Swillington’s secrets and quirky tales

Swillington is one of those great places we take for granted, it’s somewhere I often pass through when travelling to Garforth or further afield. It is quintessentially English with a beautiful church, a few local shops, a good chippy and now even an award winning Indian restaurtant! But how much do you know about this great little place? Swillington has been around ‘donkeys’ years and has a few interesting secrets.

It seems the first recording of Swillington is in the Doomsday Book in the 11th century. The name has changed some what over the years, being referred to as ‘Suillictun’, ‘Suillingtune’, ‘Svillingtvne’ and into the 12th Century ‘Svilentone’, meaning ‘farmstead near the pig hill’. Swillington’s actual full title is Swillington-in-Elmet but nowadays Elmet is only used for the political constituency.

As like its adjacent towns and villages, Swillington had its fair share of mines dating from the mid 1800’s. The five major pits in and around Swillington were the ‘Victoria’, ‘Albert’, ‘Lowther’, Fleakingly Beck’ and ‘Primrose Hill’ pits. The one that I believe is mostly remembered though is Primrose Hill which was situated near Astley Lane. This pit was active from 1893 until its closure in March of 1970.

It was the coal industry that attracted an influx of people to the area from the North East during the 1920’s and 1930’s. At that time the rights of the coal mines were owned by ‘Pease and Partners Ltd’ which was a mining company based in the
North East. As well as the attraction of employment, it is thought this was another reason the areas population boomed with workers descending from the north with the notion that the North East Company would employ workers from the North East in preference to those from the local area. Such was the amount of people who settled in Swillington from the North East, the village at one point was referred to as ‘Geordieland’.

One of the secrets that Swillington holds is the lost village of Astley that was demolished in the late 1970’s to make way for open cast mining. The village had existed since 1543 and had quaint cottages and farm buildings.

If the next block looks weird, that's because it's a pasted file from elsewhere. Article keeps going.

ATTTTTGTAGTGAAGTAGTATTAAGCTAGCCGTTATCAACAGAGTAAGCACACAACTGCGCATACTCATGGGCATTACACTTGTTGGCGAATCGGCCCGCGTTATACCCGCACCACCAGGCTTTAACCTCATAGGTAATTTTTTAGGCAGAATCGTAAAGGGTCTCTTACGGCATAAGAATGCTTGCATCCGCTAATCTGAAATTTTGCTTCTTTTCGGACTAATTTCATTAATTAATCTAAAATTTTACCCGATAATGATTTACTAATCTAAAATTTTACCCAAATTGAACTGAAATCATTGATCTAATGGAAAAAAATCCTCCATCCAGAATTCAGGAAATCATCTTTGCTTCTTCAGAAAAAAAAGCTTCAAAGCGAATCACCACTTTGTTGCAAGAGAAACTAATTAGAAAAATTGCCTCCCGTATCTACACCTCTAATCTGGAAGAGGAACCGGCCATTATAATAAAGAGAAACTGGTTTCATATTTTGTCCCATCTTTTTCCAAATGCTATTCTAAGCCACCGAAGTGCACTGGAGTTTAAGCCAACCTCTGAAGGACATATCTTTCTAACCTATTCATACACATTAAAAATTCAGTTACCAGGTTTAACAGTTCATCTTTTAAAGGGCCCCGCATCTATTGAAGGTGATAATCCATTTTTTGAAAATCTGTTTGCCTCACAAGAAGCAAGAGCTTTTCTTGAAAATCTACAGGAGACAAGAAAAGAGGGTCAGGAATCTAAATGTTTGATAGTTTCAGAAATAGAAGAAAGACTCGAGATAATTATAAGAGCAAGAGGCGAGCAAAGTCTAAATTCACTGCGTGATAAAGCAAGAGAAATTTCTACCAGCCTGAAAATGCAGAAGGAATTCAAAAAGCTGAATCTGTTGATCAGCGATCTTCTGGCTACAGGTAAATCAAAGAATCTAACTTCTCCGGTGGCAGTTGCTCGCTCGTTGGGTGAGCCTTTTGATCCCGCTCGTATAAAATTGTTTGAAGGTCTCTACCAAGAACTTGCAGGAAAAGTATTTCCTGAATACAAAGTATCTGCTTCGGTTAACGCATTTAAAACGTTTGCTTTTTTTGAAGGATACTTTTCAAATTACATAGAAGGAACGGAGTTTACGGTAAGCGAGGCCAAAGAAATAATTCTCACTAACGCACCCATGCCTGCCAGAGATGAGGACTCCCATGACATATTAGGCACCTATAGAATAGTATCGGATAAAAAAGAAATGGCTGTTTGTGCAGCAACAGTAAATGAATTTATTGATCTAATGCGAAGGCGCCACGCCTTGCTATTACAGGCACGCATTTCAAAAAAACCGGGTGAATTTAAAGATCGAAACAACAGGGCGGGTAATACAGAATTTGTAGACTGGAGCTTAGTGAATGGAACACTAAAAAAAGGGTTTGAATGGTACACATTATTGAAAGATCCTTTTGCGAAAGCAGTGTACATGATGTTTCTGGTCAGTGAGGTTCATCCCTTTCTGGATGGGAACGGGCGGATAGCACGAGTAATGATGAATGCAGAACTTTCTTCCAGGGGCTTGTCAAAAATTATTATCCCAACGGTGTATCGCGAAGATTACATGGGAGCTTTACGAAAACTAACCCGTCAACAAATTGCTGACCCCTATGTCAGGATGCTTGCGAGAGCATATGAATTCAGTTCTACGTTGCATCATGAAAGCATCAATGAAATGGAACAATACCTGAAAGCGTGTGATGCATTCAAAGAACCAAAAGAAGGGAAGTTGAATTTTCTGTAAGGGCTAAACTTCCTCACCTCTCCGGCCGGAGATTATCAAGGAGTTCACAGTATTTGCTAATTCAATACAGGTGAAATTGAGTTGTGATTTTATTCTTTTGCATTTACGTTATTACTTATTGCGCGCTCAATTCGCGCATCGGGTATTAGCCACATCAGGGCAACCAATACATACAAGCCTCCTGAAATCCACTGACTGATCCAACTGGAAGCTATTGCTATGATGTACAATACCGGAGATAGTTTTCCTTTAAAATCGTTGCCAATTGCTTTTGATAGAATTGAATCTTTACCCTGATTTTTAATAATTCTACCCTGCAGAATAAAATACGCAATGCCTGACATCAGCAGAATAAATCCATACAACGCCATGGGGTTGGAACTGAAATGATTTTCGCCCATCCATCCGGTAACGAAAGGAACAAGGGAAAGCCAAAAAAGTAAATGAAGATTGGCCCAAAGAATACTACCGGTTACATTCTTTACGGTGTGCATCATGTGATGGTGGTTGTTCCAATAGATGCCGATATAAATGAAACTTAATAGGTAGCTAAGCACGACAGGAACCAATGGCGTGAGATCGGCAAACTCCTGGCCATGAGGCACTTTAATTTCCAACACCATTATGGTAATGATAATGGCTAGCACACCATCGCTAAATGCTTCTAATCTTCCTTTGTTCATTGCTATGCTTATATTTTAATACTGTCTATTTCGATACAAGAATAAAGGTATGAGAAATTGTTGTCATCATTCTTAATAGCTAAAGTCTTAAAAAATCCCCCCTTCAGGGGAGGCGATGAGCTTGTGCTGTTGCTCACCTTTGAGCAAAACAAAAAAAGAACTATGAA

The area is also at the heart of a vast agricultural community, including the Leventhorpe Vineyard which was established in 1985 and the Organic Farm situated on part of the historic Swillington Park Estate, including ruined cellars of the old grand Swillington House.

Swillington also had its own pottery industry. In 1791 Swillington Pottery was established on a site near Swillington Bridge. The pottery produced cream coloured earthware and china. Finished goods and raw materials were transported using the nearby canal. Swillington Pottery was bought and subsequently closed in 1838 by John Lowther Esq who at the time was the landlord. It is rumoured that despite the pottery being a thriving industry, Lowther disliked the smoke produced during the process which often drifted over his estate and that reason alone was enough for him to close the entire works down!

Another great tale associated with Swillington is the tradition of the throwing of confetti over the bride and groom at weddings.

The former rector of Swillington Church, Thomas Dealtry is believed to have introduced the custom here. Dealtry was the former Archdeacon of Madras and Chaplain to the East India Company. He was an acquaintance of the Lowther family and on the collapse of the East India Company he returned to England to become the Rector at St Mary’s church in Swillington.

The Hindu custom is to throw three handfuls of rice over the bride and she also throws the same over the groom as a symbol of fertility. It is thought this custom was adapted by Dealtry for newly weds who exchanged vows at St Mary’s.

The church itself holds a first, when back in 1978 eight bells from St Matthews church in Holbeck were relocated to St Marys church. This involved a huge feat of engineering by a team of dedicated volunteers. The work was finally completed in December 1979.

So the next time you drive through Swillington, remember that this is no ordinary place and much more than a simple commuter village, but a place with a great history and some amazing quirky tales that should never be forgotten.